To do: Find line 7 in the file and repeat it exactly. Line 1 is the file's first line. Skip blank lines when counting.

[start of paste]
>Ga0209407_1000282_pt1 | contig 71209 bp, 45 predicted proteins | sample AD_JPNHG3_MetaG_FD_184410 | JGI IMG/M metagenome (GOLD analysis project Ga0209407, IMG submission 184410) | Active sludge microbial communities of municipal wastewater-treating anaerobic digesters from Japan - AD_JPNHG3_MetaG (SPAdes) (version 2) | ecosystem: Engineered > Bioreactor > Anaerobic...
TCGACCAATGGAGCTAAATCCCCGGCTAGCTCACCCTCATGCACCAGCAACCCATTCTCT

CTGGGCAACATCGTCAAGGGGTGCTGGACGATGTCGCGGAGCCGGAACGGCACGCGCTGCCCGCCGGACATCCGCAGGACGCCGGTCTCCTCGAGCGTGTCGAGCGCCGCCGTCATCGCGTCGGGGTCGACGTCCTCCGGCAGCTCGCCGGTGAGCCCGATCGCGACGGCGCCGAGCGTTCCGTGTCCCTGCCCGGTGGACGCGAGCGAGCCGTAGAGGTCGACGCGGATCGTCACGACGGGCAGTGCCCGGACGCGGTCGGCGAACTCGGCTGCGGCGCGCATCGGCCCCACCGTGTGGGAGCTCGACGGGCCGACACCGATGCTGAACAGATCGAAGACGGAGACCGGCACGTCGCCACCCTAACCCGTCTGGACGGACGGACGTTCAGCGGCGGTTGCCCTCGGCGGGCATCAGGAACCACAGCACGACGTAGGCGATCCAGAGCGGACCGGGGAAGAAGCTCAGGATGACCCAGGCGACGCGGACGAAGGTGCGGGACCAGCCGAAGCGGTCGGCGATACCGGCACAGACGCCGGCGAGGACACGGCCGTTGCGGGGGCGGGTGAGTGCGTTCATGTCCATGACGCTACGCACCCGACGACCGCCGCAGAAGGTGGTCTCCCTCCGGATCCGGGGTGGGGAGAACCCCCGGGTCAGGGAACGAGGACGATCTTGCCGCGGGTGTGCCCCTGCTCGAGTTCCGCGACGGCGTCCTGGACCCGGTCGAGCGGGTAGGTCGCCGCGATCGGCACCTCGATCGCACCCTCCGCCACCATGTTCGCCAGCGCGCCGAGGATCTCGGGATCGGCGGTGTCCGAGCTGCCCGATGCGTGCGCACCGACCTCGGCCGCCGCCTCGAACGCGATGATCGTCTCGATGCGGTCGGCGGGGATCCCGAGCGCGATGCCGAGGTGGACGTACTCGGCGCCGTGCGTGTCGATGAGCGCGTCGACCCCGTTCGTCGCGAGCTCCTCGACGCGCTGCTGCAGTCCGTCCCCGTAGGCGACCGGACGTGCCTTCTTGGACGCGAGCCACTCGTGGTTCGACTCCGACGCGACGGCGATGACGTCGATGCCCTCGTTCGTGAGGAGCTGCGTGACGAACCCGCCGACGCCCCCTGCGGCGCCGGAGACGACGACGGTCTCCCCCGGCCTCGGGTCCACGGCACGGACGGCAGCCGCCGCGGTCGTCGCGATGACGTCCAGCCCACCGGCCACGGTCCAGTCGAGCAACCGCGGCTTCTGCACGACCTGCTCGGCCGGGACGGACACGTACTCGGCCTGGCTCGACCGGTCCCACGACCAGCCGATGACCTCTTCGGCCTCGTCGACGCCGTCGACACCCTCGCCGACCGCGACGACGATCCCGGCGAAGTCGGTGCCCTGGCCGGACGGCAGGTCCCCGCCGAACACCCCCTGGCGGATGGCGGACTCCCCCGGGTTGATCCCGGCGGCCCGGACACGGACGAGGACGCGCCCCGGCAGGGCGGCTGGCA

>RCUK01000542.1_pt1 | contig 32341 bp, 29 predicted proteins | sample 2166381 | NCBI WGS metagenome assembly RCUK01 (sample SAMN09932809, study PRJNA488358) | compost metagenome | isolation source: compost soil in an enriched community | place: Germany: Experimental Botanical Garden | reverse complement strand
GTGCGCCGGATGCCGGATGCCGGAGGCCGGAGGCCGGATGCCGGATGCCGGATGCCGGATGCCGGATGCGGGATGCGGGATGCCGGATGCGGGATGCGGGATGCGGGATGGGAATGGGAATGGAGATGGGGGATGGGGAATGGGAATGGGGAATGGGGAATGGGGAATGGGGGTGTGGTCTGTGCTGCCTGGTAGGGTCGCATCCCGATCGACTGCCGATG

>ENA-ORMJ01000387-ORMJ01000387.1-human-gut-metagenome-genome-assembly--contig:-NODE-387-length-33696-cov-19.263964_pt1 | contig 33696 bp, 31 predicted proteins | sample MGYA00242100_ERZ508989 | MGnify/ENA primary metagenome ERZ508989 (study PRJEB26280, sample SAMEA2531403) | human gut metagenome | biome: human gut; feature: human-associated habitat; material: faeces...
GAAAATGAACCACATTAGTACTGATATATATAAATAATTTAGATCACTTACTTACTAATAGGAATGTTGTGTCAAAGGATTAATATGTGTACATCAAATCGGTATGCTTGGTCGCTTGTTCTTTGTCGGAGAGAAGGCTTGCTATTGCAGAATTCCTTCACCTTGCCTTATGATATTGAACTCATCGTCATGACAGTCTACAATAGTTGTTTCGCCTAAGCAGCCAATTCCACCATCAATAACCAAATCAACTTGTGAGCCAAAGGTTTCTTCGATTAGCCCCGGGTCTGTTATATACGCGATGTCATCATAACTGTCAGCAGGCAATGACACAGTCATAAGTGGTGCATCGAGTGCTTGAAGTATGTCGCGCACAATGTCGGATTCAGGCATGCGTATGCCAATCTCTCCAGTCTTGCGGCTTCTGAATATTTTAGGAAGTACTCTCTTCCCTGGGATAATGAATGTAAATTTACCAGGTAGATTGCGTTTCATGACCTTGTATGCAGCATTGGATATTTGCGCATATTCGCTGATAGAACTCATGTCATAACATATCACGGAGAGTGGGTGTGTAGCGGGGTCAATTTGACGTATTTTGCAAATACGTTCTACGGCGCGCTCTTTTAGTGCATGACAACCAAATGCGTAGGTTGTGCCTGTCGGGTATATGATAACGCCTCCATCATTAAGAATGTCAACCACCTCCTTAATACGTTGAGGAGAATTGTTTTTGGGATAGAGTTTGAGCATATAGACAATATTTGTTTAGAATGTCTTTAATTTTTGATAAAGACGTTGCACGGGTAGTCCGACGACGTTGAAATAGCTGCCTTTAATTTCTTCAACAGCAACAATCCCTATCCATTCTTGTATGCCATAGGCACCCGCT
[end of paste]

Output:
GAAAATGAACCACATTAGTACTGATATATATAAATAATTTAGATCACTTACTTACTAATAGGAATGTTGTGTCAAAGGATTAATATGTGTACATCAAATCGGTATGCTTGGTCGCTTGTTCTTTGTCGGAGAGAAGGCTTGCTATTGCAGAATTCCTTCACCTTGCCTTATGATATTGAACTCATCGTCATGACAGTCTACAATAGTTGTTTCGCCTAAGCAGCCAATTCCACCATCAATAACCAAATCAACTTGTGAGCCAAAGGTTTCTTCGATTAGCCCCGGGTCTGTTATATACGCGATGTCATCATAACTGTCAGCAGGCAATGACACAGTCATAAGTGGTGCATCGAGTGCTTGAAGTATGTCGCGCACAATGTCGGATTCAGGCATGCGTATGCCAATCTCTCCAGTCTTGCGGCTTCTGAATATTTTAGGAAGTACTCTCTTCCCTGGGATAATGAATGTAAATTTACCAGGTAGATTGCGTTTCATGACCTTGTATGCAGCATTGGATATTTGCGCATATTCGCTGATAGAACTCATGTCATAACATATCACGGAGAGTGGGTGTGTAGCGGGGTCAATTTGACGTATTTTGCAAATACGTTCTACGGCGCGCTCTTTTAGTGCATGACAACCAAATGCGTAGGTTGTGCCTGTCGGGTATATGATAACGCCTCCATCATTAAGAATGTCAACCACCTCCTTAATACGTTGAGGAGAATTGTTTTTGGGATAGAGTTTGAGCATATAGACAATATTTGTTTAGAATGTCTTTAATTTTTGATAAAGACGTTGCACGGGTAGTCCGACGACGTTGAAATAGCTGCCTTTAATTTCTTCAACAGCAACAATCCCTATCCATTCTTGTATGCCATAGGCACCCGCT